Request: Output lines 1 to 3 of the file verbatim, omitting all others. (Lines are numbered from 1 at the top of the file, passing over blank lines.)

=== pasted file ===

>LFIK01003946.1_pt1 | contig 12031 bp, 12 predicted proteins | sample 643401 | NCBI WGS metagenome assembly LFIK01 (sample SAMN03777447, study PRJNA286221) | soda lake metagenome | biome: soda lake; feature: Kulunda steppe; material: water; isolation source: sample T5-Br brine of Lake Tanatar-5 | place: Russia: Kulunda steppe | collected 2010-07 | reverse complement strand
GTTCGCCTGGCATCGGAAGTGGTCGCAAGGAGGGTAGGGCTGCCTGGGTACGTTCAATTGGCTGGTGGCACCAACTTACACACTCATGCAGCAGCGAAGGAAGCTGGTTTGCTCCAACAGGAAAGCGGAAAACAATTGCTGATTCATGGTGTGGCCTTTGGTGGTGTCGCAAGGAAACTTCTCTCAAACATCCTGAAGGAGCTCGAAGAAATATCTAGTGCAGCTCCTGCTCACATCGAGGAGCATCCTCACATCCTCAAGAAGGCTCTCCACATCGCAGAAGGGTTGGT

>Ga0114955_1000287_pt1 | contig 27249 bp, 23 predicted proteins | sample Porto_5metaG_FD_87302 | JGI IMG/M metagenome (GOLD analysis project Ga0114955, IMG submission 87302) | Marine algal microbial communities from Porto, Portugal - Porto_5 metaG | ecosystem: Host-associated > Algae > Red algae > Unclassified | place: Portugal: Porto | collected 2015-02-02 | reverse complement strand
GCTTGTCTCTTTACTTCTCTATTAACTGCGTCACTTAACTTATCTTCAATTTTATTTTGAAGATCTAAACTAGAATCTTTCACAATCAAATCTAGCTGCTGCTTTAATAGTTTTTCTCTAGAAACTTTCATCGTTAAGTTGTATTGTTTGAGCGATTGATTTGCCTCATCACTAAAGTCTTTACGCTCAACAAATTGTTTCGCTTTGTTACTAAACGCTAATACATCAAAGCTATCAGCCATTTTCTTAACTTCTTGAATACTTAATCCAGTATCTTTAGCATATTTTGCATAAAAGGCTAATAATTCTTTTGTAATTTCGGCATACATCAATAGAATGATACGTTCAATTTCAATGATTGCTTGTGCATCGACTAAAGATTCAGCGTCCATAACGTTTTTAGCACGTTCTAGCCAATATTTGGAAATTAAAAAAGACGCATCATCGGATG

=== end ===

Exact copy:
>LFIK01003946.1_pt1 | contig 12031 bp, 12 predicted proteins | sample 643401 | NCBI WGS metagenome assembly LFIK01 (sample SAMN03777447, study PRJNA286221) | soda lake metagenome | biome: soda lake; feature: Kulunda steppe; material: water; isolation source: sample T5-Br brine of Lake Tanatar-5 | place: Russia: Kulunda steppe | collected 2010-07 | reverse complement strand
GTTCGCCTGGCATCGGAAGTGGTCGCAAGGAGGGTAGGGCTGCCTGGGTACGTTCAATTGGCTGGTGGCACCAACTTACACACTCATGCAGCAGCGAAGGAAGCTGGTTTGCTCCAACAGGAAAGCGGAAAACAATTGCTGATTCATGGTGTGGCCTTTGGTGGTGTCGCAAGGAAACTTCTCTCAAACATCCTGAAGGAGCTCGAAGAAATATCTAGTGCAGCTCCTGCTCACATCGAGGAGCATCCTCACATCCTCAAGAAGGCTCTCCACATCGCAGAAGGGTTGGT

>Ga0114955_1000287_pt1 | contig 27249 bp, 23 predicted proteins | sample Porto_5metaG_FD_87302 | JGI IMG/M metagenome (GOLD analysis project Ga0114955, IMG submission 87302) | Marine algal microbial communities from Porto, Portugal - Porto_5 metaG | ecosystem: Host-associated > Algae > Red algae > Unclassified | place: Portugal: Porto | collected 2015-02-02 | reverse complement strand